Here's an example of comparative analysis and skills profile aptitude scorecards.
How do aptitude tests help in recruitment
- The candidate score vs. industry/company average helps you determine whether your overall talent is improving or declining over time. These granular insights can help you maintain a high average aptitude level for your hires and make better hiring decisions.
- Breakdown analysis helps you decide if the candidate is good or excellent and if they have the must-have skills for a role.
- For example: For a sales role, you would want the candidate to score exceptionally in situational judgement and communication skills, and you would be ok if the candidate performs lesser on numerical reasoning. The reverse would be true for data entry roles.
- Two candidates having identical overall scores will perform entirely differently on the job. Having a detailed breakdown is the key to understanding who is the perfect fit between the two.
Use a reliable aptitude testing platform that provides:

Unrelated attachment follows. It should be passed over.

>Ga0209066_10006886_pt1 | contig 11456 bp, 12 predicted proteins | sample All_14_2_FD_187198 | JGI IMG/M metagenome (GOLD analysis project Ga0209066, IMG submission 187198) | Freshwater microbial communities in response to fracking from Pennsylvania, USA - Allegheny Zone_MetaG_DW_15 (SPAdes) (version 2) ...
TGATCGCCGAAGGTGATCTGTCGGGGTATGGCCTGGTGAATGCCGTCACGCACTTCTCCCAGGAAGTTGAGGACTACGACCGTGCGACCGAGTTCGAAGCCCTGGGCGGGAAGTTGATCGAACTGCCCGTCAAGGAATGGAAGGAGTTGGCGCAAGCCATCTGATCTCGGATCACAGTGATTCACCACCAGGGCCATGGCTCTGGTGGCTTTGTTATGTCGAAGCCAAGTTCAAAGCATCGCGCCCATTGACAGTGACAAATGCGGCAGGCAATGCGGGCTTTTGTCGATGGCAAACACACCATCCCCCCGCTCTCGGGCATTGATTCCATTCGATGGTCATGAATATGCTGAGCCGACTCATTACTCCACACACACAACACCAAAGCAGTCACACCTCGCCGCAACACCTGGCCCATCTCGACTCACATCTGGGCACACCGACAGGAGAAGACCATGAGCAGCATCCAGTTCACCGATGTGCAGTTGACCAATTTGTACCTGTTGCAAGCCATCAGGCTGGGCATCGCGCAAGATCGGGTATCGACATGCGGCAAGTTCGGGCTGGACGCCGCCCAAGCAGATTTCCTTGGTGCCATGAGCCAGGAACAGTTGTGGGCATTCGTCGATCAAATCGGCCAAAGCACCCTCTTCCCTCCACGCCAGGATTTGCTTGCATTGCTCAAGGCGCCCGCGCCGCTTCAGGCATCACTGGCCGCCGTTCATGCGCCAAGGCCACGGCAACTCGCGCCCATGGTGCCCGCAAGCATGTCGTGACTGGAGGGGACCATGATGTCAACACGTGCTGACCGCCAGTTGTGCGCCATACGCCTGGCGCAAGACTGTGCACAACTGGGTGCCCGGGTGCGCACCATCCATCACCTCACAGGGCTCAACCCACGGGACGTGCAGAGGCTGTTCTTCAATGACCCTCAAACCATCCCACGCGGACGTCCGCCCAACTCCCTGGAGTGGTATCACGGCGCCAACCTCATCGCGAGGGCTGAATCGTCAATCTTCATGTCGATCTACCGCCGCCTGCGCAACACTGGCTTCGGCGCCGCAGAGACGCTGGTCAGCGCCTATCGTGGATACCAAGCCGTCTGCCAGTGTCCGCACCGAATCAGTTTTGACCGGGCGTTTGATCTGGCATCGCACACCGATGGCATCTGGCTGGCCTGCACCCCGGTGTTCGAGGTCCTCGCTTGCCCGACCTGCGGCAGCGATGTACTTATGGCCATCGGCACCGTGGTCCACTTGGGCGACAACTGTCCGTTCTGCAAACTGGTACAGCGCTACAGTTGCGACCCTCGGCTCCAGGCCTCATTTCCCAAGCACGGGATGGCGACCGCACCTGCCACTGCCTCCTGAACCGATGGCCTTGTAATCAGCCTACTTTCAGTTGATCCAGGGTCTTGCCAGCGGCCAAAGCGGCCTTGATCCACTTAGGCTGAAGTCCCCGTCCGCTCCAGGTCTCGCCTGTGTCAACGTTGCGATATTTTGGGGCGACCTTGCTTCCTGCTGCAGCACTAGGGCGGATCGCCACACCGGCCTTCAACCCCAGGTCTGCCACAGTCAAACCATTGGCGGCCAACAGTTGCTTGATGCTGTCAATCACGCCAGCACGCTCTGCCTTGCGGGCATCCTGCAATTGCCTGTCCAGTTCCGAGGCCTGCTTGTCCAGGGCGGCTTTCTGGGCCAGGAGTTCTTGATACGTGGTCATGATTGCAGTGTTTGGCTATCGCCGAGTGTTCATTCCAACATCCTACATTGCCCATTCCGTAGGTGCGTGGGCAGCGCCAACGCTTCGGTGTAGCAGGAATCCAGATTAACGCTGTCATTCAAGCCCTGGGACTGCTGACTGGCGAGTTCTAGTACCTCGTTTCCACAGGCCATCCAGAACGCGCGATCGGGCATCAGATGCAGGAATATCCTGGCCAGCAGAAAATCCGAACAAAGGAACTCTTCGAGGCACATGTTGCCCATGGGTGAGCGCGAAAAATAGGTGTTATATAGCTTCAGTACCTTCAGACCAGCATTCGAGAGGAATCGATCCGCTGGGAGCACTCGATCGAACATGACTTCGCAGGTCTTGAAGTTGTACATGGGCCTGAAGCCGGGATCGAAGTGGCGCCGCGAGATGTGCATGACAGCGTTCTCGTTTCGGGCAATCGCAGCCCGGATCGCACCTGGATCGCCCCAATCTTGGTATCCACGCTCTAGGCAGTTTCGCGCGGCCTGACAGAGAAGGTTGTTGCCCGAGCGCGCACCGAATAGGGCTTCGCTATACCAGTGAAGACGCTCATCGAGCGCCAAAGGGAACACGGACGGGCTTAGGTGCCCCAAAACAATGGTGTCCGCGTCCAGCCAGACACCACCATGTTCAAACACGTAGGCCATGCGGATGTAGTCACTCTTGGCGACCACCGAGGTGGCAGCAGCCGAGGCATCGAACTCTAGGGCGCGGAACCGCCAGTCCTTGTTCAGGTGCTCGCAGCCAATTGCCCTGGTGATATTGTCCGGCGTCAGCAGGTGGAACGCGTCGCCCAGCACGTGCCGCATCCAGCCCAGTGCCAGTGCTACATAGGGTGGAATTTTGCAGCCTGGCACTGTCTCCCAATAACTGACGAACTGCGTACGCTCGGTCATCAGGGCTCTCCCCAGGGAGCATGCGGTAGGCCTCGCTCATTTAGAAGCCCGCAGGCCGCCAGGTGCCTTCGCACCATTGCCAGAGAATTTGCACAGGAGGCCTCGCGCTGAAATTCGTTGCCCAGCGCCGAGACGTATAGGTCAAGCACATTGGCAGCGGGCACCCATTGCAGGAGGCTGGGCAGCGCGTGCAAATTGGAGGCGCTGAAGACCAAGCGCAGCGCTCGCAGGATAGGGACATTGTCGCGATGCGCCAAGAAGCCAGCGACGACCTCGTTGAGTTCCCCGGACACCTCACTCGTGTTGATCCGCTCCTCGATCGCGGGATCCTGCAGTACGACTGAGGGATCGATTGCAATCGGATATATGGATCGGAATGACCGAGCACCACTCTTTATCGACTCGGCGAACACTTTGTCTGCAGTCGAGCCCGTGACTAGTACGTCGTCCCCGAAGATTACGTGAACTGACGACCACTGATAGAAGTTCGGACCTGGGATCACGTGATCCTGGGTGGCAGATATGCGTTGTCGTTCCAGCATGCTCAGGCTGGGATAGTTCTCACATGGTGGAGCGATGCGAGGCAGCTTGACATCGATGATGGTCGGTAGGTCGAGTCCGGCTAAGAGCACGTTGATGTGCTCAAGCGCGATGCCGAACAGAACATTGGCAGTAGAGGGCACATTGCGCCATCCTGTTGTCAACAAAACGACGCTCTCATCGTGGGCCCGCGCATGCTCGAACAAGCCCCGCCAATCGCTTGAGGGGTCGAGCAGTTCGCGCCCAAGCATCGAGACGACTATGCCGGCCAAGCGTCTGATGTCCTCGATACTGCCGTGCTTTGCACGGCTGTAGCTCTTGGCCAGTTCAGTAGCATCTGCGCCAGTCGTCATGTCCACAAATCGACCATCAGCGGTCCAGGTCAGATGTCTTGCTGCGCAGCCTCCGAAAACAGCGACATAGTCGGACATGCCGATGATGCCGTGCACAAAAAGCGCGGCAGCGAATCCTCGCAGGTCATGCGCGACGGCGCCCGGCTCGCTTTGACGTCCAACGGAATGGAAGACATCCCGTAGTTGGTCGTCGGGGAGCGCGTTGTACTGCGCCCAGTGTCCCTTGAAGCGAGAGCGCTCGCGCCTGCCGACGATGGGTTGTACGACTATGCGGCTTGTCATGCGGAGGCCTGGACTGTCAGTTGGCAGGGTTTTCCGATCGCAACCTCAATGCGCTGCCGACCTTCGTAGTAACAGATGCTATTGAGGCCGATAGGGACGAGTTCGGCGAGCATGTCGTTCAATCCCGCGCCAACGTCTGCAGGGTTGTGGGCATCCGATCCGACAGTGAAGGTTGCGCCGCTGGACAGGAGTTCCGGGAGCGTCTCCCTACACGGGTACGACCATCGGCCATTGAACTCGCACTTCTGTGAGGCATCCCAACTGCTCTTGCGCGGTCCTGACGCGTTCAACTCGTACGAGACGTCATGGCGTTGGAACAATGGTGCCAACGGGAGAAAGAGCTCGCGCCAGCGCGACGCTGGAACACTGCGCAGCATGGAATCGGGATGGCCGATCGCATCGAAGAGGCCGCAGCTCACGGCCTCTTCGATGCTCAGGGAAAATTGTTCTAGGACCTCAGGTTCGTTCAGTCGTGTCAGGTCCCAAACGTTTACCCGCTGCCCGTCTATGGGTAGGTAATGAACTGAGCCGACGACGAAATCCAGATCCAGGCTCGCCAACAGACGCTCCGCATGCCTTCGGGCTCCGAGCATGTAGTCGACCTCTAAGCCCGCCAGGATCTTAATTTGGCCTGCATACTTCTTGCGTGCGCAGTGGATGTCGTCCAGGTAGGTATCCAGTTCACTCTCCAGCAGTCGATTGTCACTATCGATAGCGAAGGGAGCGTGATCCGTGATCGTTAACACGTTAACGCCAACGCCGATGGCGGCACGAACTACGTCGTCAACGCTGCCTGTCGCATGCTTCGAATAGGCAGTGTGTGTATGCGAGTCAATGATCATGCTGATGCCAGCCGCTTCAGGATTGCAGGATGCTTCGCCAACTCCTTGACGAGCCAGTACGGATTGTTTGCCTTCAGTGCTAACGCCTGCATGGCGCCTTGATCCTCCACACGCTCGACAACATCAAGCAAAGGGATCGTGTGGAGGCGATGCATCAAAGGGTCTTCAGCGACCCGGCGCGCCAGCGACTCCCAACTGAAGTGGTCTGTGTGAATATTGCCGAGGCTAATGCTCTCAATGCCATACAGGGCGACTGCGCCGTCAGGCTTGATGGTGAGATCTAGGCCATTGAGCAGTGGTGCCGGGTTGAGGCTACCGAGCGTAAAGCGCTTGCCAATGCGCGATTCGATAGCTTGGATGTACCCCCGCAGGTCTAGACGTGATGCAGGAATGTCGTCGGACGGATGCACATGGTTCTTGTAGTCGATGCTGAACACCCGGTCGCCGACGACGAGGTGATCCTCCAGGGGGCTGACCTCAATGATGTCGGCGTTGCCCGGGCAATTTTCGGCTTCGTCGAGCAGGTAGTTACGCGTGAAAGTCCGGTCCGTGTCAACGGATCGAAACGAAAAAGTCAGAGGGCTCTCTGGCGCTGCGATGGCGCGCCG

- Customizable questions on topics and difficulty levels
- Non-binary scoring
- Non-googelable questions
- Detailed sub-category level breakdown
The strongest predictors of job performance are cognitive ability tests, work sample tests, integrity tests, and structured interviews.
Research repeatedly proves the devastating impacts of invalid selection methods (like resumes, job experience and education) on businesses and their overall efficiency.
And the answer to this is–aptitude tests that have existed all along.
80% of Fortune 500 companies and more than 75% of the Times Top 100 companies are already using aptitude tests for hiring.
If that doesn't convince you, then here's something that surely will–using aptitude tests for hiring gives a business just 1 in 50 bad hires vs. 1 in 5 if they doesn't use aptitude tests.
They provide a better insight into a candidate's personality, integrity, ability to fit into an existing team, and additionally eliminate the possibility of unconscious bias from recruiters.
Check out our aptitude tests to experience and understand how enterprises worldwide are benefiting from science backed hiring processes.